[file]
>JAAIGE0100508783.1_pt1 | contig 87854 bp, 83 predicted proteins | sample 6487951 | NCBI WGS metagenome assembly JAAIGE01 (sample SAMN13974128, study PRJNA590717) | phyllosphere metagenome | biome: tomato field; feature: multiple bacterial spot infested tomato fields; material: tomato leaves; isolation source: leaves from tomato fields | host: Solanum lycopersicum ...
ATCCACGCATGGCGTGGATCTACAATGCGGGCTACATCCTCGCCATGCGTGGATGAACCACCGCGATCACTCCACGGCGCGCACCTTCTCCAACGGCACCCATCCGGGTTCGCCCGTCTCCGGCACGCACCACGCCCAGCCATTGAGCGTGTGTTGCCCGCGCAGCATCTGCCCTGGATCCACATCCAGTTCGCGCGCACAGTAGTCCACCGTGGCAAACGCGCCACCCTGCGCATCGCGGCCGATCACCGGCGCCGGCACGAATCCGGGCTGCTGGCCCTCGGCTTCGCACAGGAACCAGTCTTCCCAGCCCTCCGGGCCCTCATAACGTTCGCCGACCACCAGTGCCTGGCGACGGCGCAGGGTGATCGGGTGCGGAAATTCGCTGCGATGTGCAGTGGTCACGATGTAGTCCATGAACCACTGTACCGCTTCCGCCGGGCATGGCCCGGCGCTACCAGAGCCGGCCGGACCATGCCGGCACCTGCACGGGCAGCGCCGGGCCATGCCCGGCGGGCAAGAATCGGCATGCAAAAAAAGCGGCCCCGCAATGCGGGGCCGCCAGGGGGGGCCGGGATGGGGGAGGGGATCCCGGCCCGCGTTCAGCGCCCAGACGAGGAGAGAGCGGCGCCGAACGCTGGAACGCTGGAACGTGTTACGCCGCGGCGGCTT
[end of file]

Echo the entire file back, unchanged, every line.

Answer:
>JAAIGE0100508783.1_pt1 | contig 87854 bp, 83 predicted proteins | sample 6487951 | NCBI WGS metagenome assembly JAAIGE01 (sample SAMN13974128, study PRJNA590717) | phyllosphere metagenome | biome: tomato field; feature: multiple bacterial spot infested tomato fields; material: tomato leaves; isolation source: leaves from tomato fields | host: Solanum lycopersicum ...
ATCCACGCATGGCGTGGATCTACAATGCGGGCTACATCCTCGCCATGCGTGGATGAACCACCGCGATCACTCCACGGCGCGCACCTTCTCCAACGGCACCCATCCGGGTTCGCCCGTCTCCGGCACGCACCACGCCCAGCCATTGAGCGTGTGTTGCCCGCGCAGCATCTGCCCTGGATCCACATCCAGTTCGCGCGCACAGTAGTCCACCGTGGCAAACGCGCCACCCTGCGCATCGCGGCCGATCACCGGCGCCGGCACGAATCCGGGCTGCTGGCCCTCGGCTTCGCACAGGAACCAGTCTTCCCAGCCCTCCGGGCCCTCATAACGTTCGCCGACCACCAGTGCCTGGCGACGGCGCAGGGTGATCGGGTGCGGAAATTCGCTGCGATGTGCAGTGGTCACGATGTAGTCCATGAACCACTGTACCGCTTCCGCCGGGCATGGCCCGGCGCTACCAGAGCCGGCCGGACCATGCCGGCACCTGCACGGGCAGCGCCGGGCCATGCCCGGCGGGCAAGAATCGGCATGCAAAAAAAGCGGCCCCGCAATGCGGGGCCGCCAGGGGGGGCCGGGATGGGGGAGGGGATCCCGGCCCGCGTTCAGCGCCCAGACGAGGAGAGAGCGGCGCCGAACGCTGGAACGCTGGAACGTGTTACGCCGCGGCGGCTT